and coefficient of variation of notice money rates also showed marked decline in May reflecting stable conditions. In the CBLO segment, the volumes showed considerable pick-up in the later part of May, increasing from Rs 37,174 crore for week ending 29 April to Rs 53,858 crore for week ending 29 May 2009 (Table 4). The overnight CBLO rates softened as in the case of call from 2.84% as at the last week of April to 2.64% as at the last week of May. The CBLO rates moved in tandem with the market repo rates, outside the RBI (Graph B, p 27). The repo volumes outside RBI also showed continued buoyancy in May, the volumes aggregating Rs 3.72 lakh crore from about Rs 3.00 lakh crore in April.

    2.2 Forex Market

    The US dollar dropped beyond $1.41 against the euro for the first time in May 2009 in the year’s biggest monthly drop after the Congressional Budget Office projected the US budget deficit would quadruple to about $1.8 trillion. The greenback fell against all of its major counterparts in May including the Australian and New Zealand dollars as the yield on 10-year benchmark touched the highest level since November. The overall weakening of the dollar against major currencies, resumption

    Table 4: Comparison of Call, Overnight CBLO and Repo Rates

    as also the coefficient Week Ending Weighted Average Rates (in %) Daily Average Volumes (Rs crore) Call Overnight CBLO Repo Call Overnight CBLO Repo

    of variation of call

    April 2009

    rates coming down

    2-Apr-09 4.62 3.42 4.16 10,777 38,073 13,683

    significantly (Table 2,

    9-Apr-09 3.47 0.85 1.45 9,389 41,700 23,718p 26). The volume of 17-Apr-09 3.50 2.24 2.35 10,706 48,311 17,079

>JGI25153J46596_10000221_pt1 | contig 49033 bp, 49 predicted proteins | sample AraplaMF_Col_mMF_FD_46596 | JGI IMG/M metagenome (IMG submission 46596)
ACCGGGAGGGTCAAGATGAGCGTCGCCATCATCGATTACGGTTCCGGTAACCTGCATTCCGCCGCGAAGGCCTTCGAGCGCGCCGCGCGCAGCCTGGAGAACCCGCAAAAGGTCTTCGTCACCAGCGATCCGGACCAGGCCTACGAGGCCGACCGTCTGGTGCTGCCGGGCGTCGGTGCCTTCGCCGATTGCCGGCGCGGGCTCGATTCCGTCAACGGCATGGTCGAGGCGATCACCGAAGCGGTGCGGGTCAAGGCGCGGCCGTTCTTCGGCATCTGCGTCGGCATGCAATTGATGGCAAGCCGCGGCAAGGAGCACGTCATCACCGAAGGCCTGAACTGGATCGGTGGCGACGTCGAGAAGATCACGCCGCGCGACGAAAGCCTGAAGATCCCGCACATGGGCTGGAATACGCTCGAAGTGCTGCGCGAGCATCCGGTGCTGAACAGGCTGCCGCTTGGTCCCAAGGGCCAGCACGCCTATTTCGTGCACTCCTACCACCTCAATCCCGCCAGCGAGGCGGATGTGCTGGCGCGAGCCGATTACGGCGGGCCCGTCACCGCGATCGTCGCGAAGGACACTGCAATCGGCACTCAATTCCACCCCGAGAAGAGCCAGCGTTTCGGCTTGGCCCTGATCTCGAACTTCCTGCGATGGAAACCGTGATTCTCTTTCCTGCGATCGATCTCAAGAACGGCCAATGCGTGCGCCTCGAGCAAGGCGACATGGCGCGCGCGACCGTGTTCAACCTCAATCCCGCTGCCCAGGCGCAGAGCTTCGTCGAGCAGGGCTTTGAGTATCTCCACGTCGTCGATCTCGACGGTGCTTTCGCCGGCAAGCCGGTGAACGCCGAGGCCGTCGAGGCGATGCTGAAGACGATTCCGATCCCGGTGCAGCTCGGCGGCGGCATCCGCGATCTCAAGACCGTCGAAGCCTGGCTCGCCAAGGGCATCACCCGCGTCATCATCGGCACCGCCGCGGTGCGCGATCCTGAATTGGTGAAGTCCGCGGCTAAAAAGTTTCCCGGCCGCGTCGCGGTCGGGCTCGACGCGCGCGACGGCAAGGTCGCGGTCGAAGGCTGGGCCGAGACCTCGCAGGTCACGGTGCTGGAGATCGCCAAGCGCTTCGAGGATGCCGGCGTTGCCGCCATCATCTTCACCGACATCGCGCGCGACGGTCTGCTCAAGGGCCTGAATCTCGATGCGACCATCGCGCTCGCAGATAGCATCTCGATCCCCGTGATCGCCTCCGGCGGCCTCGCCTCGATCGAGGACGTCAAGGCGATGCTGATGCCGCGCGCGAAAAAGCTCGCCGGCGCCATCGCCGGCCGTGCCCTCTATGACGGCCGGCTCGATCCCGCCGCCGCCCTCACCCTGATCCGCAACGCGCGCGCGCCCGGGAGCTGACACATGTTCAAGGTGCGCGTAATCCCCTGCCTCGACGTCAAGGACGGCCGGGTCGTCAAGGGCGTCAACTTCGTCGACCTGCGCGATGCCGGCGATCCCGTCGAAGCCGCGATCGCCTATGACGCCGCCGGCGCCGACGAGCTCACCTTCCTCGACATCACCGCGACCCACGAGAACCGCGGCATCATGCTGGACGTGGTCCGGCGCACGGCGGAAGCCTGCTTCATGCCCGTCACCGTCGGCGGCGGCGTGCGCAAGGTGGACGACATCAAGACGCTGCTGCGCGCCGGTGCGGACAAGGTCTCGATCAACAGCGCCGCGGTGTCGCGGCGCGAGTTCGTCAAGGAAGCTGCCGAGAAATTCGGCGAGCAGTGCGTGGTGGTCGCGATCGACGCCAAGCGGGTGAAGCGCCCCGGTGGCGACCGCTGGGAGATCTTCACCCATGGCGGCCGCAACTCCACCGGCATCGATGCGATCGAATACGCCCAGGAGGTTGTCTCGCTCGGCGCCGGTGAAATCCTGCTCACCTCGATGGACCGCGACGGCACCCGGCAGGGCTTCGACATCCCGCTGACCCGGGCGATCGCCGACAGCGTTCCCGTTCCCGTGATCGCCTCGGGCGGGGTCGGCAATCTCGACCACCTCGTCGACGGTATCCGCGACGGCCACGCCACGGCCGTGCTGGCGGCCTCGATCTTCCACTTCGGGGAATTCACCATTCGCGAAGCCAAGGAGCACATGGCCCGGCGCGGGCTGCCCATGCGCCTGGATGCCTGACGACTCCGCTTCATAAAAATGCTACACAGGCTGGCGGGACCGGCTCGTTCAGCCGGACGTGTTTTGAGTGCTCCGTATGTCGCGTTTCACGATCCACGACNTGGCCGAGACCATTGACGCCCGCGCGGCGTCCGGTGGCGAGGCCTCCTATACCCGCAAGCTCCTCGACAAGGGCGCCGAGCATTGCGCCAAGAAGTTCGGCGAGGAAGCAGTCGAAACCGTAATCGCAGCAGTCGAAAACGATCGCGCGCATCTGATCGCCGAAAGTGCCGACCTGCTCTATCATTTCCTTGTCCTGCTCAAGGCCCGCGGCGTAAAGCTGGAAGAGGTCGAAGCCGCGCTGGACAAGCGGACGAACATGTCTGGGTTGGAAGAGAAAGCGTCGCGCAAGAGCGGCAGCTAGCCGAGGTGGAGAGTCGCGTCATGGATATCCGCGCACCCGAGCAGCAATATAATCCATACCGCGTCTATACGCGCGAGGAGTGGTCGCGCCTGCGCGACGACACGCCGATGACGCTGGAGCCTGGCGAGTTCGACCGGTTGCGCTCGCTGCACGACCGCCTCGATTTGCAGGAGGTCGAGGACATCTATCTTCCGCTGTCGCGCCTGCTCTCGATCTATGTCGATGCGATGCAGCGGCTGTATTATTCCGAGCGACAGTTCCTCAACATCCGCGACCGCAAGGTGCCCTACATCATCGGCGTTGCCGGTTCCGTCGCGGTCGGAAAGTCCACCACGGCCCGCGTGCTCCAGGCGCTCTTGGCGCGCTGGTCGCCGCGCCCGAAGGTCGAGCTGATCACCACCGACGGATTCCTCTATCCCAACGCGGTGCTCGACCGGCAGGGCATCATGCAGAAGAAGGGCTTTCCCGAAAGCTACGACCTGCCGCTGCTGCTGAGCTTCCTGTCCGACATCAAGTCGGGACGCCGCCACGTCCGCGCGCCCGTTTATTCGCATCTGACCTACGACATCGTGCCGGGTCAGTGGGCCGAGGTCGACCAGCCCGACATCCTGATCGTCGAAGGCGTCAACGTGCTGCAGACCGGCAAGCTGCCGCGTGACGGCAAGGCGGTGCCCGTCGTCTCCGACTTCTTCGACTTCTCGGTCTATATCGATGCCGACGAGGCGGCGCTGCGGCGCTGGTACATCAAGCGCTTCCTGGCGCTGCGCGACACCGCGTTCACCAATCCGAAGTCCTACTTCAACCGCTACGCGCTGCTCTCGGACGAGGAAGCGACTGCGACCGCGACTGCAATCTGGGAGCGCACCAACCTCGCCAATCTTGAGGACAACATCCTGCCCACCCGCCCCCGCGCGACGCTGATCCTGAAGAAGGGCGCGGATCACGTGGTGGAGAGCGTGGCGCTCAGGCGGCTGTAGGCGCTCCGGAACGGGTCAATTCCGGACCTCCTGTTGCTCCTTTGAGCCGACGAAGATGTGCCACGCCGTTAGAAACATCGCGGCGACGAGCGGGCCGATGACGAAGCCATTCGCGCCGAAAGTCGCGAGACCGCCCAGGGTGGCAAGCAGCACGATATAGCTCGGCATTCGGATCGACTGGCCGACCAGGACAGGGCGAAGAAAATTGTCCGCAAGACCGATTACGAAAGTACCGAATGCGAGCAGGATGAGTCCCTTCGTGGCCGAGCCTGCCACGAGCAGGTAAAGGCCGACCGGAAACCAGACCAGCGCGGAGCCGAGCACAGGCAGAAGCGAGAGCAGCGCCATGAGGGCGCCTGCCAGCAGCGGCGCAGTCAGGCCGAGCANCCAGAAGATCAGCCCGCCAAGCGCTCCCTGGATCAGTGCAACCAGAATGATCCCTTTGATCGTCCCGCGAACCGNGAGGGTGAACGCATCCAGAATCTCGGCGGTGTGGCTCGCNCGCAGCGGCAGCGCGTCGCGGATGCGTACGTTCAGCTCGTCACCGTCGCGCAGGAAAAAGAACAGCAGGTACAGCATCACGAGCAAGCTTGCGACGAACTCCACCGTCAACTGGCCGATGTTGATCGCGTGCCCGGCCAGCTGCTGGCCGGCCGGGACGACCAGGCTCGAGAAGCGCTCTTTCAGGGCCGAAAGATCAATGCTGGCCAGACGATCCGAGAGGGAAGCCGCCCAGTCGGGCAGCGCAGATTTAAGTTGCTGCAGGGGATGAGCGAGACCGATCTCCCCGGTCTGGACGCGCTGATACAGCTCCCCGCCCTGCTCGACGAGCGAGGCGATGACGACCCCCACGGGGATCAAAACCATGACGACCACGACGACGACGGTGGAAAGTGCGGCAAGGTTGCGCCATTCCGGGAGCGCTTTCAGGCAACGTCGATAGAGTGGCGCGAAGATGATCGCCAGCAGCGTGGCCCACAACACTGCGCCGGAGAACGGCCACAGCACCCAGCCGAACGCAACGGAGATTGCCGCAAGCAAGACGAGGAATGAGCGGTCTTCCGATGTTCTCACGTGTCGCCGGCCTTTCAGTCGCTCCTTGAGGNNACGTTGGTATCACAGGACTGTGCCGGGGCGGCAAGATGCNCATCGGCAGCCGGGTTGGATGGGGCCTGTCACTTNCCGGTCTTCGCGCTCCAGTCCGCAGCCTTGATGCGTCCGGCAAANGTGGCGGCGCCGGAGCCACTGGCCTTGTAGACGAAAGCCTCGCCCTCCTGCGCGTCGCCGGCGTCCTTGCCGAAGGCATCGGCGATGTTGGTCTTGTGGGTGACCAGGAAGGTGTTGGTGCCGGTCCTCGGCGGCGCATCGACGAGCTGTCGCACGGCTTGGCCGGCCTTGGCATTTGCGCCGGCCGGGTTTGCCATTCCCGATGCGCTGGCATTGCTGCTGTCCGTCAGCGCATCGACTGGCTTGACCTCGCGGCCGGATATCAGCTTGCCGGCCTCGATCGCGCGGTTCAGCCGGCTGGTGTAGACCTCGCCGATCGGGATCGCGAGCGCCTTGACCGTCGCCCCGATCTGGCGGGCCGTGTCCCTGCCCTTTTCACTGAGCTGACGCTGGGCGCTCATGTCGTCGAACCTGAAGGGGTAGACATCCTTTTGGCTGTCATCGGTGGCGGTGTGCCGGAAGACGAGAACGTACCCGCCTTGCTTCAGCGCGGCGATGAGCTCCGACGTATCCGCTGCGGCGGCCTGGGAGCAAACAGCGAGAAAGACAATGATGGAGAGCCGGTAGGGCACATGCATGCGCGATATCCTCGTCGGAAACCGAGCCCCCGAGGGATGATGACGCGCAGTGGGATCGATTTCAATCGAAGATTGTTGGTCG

notice money saw 24-Apr-09 3.33 2.53 2.81 11,790 43,446 21,970

    May 2009

    some decline from an

    29-Apr-09 3.25 2.73 2.90 12,239 37,174 19,411

    average of Rs 2,817

    8-May-09 3.12 1.56 1.83 11,123 43,361 23,168

    crore in April to Rs

    15-May-09 3.20 2.47 2.59 11,381 56,141 24,693

    2,078 crore in May

    22-May-09 3.19 2.14 2.32 11,604 58,994 29,493

    (Table 3, p 27). The

    29-May-09 3.22 2.50 2.64 9,955 53,858 21,466 standard deviation Source: The Clearing Corporation of India Ltd (CCIL).

    june 20, 2009 vol XLIV No 25

    MONEY MARKET REVIEW

    of capital inflows into India after the for-investors all contributed to the strength-crossing the psychological barrier of mation of the new government which ening of the rupee by about 6% against Rs 50/$ to around Rs 47/$. Foreign instiincreased the confidence level of foreign the dollar during the month, the rate tutional investors (FIIs) have pumped in

    Table 5: Auctions of 91-Day Treasury Bills (Amount in rupees crore)

    Date of Notified Bids Tendered Bids Accepted Subscription Cut-off Cut-off Amount Auction Amount Devolved Price Yield Outstanding No Face Value No Face Value on PDs (Rupees) Rate on the Date (Amount) (Amount) (Amount) (%) of Issue

    (1) (2) (3) (4) (5) (6) (7) (8) (9) (10)

    April 30 3,000.00 111 7,695.28 52 3,000.00 0.00 98.20 7.35 43,707.00

    (0) (0.00) (0) (0.00) [98.21] [7.31]

    May 7 3,000.00 127 8,457.10 71 3,000.00 0.00 98.21 7.31 45,043.00

    (2) (2,635.68) (2) (2,635.68) [98.22] [7.27]

    May 14 3,500.00 113 8,527.07 65 3,500.00 0.00 98.19 7.39 47,047.00

    (2) (250.50) (2) (250.50) [98.20] [7.35]

    May 21 3,000.00 86 7,919.91 47 3,000.00 0.00 98.17 7.48 52,197.00

    (5) (4,000.00) (5) (4,000.00) [98.18] [7.44]

    May 28 500.00 41 182.72 21 500.00 0.00 98.17 7.48 51,952.00

    (2) (503) (2) (503) [98.18] [7.44]